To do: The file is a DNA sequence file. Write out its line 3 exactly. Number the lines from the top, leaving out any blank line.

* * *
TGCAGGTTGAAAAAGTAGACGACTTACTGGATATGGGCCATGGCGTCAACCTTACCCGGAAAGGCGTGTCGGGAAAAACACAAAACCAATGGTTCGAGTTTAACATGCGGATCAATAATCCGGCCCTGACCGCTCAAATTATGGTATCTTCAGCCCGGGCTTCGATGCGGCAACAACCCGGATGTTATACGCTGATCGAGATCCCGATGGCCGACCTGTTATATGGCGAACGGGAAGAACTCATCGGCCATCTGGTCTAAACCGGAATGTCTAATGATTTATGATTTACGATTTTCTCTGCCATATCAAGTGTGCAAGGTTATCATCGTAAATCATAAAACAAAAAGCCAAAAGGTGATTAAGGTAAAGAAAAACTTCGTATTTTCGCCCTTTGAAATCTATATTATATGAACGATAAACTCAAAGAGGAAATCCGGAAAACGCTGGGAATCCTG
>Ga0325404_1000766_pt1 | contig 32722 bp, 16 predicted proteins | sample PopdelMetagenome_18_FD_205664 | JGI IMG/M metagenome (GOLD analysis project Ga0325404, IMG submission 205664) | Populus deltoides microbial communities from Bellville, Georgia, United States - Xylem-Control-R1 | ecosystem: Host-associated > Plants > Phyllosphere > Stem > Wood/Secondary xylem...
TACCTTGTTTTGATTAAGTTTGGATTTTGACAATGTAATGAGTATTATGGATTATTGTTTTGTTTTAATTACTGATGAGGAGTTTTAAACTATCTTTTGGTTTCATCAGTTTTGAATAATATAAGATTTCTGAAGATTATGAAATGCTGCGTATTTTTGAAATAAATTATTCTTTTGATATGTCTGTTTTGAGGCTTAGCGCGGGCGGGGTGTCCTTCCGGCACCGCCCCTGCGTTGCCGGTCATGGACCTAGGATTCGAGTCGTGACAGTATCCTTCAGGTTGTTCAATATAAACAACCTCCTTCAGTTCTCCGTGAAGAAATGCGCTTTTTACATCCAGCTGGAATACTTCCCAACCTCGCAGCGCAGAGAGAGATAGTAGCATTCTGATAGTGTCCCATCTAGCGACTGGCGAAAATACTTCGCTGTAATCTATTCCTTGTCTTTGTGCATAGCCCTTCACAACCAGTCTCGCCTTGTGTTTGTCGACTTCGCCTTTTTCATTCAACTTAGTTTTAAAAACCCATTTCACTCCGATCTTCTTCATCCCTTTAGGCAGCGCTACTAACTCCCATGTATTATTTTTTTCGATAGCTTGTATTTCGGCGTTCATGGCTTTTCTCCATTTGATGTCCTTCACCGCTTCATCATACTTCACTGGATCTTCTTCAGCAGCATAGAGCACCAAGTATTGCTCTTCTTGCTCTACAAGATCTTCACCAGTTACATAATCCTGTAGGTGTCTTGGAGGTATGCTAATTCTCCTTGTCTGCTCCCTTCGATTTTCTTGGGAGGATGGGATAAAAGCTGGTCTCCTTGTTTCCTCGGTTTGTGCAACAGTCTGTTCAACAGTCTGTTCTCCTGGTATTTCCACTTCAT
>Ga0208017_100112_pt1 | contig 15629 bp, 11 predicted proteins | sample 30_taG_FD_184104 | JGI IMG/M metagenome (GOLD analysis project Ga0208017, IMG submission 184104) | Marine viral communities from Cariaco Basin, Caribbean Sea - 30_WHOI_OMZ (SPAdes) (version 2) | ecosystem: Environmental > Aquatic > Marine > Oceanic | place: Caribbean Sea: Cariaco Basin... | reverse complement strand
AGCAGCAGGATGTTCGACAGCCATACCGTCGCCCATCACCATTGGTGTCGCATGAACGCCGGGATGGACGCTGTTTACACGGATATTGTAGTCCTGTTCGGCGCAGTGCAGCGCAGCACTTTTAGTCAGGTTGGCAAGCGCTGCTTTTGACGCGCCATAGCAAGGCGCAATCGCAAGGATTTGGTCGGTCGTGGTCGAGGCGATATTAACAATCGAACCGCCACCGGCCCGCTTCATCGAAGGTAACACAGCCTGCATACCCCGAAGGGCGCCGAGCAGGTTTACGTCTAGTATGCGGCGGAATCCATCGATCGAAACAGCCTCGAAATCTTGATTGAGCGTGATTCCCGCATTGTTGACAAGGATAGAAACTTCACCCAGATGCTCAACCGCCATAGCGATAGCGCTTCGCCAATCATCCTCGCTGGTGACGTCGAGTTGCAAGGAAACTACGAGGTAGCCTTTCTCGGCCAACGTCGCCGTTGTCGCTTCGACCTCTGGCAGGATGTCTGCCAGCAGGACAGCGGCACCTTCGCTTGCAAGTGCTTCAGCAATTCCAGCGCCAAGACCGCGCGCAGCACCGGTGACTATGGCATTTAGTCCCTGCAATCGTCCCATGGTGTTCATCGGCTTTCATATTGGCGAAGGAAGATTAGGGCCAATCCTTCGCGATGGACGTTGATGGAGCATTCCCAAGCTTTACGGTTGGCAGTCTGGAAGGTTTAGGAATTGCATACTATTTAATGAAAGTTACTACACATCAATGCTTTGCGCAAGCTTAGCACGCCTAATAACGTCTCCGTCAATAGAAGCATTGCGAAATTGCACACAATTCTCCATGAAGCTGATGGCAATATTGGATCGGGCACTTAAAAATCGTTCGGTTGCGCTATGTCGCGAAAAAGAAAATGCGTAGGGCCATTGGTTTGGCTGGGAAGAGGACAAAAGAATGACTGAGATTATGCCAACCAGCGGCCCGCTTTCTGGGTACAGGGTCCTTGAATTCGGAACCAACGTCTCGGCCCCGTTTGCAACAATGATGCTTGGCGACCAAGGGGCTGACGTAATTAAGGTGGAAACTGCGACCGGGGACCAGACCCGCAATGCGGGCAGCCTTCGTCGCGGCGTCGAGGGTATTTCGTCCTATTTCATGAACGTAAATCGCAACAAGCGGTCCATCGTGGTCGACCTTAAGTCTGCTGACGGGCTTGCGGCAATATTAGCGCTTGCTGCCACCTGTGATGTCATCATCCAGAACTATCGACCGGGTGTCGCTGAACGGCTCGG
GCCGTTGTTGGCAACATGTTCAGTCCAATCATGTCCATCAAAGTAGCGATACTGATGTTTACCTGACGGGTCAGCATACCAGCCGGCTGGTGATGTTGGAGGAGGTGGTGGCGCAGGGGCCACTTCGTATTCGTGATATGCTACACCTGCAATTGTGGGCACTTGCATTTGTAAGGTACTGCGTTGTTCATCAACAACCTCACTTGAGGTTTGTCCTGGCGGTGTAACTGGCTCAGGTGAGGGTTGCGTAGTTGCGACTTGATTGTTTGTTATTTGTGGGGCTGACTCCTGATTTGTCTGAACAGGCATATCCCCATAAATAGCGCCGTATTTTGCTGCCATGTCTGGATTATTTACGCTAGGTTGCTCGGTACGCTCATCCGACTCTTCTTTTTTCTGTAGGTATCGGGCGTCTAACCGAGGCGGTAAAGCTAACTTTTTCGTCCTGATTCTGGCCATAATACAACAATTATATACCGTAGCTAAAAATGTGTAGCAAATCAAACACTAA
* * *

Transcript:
TACCTTGTTTTGATTAAGTTTGGATTTTGACAATGTAATGAGTATTATGGATTATTGTTTTGTTTTAATTACTGATGAGGAGTTTTAAACTATCTTTTGGTTTCATCAGTTTTGAATAATATAAGATTTCTGAAGATTATGAAATGCTGCGTATTTTTGAAATAAATTATTCTTTTGATATGTCTGTTTTGAGGCTTAGCGCGGGCGGGGTGTCCTTCCGGCACCGCCCCTGCGTTGCCGGTCATGGACCTAGGATTCGAGTCGTGACAGTATCCTTCAGGTTGTTCAATATAAACAACCTCCTTCAGTTCTCCGTGAAGAAATGCGCTTTTTACATCCAGCTGGAATACTTCCCAACCTCGCAGCGCAGAGAGAGATAGTAGCATTCTGATAGTGTCCCATCTAGCGACTGGCGAAAATACTTCGCTGTAATCTATTCCTTGTCTTTGTGCATAGCCCTTCACAACCAGTCTCGCCTTGTGTTTGTCGACTTCGCCTTTTTCATTCAACTTAGTTTTAAAAACCCATTTCACTCCGATCTTCTTCATCCCTTTAGGCAGCGCTACTAACTCCCATGTATTATTTTTTTCGATAGCTTGTATTTCGGCGTTCATGGCTTTTCTCCATTTGATGTCCTTCACCGCTTCATCATACTTCACTGGATCTTCTTCAGCAGCATAGAGCACCAAGTATTGCTCTTCTTGCTCTACAAGATCTTCACCAGTTACATAATCCTGTAGGTGTCTTGGAGGTATGCTAATTCTCCTTGTCTGCTCCCTTCGATTTTCTTGGGAGGATGGGATAAAAGCTGGTCTCCTTGTTTCCTCGGTTTGTGCAACAGTCTGTTCAACAGTCTGTTCTCCTGGTATTTCCACTTCAT